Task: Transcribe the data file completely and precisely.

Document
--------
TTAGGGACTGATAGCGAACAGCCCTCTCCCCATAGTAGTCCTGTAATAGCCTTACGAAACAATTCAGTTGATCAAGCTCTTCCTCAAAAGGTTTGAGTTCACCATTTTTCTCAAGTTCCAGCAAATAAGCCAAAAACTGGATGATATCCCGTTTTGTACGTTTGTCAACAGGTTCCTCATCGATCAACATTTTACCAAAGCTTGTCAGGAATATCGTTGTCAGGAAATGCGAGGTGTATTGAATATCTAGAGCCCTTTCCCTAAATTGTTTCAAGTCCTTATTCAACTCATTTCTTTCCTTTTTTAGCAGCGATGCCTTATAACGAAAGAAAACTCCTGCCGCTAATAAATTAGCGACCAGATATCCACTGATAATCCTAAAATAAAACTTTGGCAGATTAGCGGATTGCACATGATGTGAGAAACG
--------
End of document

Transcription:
TTAGGGACTGATAGCGAACAGCCCTCTCCCCATAGTAGTCCTGTAATAGCCTTACGAAACAATTCAGTTGATCAAGCTCTTCCTCAAAAGGTTTGAGTTCACCATTTTTCTCAAGTTCCAGCAAATAAGCCAAAAACTGGATGATATCCCGTTTTGTACGTTTGTCAACAGGTTCCTCATCGATCAACATTTTACCAAAGCTTGTCAGGAATATCGTTGTCAGGAAATGCGAGGTGTATTGAATATCTAGAGCCCTTTCCCTAAATTGTTTCAAGTCCTTATTCAACTCATTTCTTTCCTTTTTTAGCAGCGATGCCTTATAACGAAAGAAAACTCCTGCCGCTAATAAATTAGCGACCAGATATCCACTGATAATCCTAAAATAAAACTTTGGCAGATTAGCGGATTGCACATGATGTGAGAAACG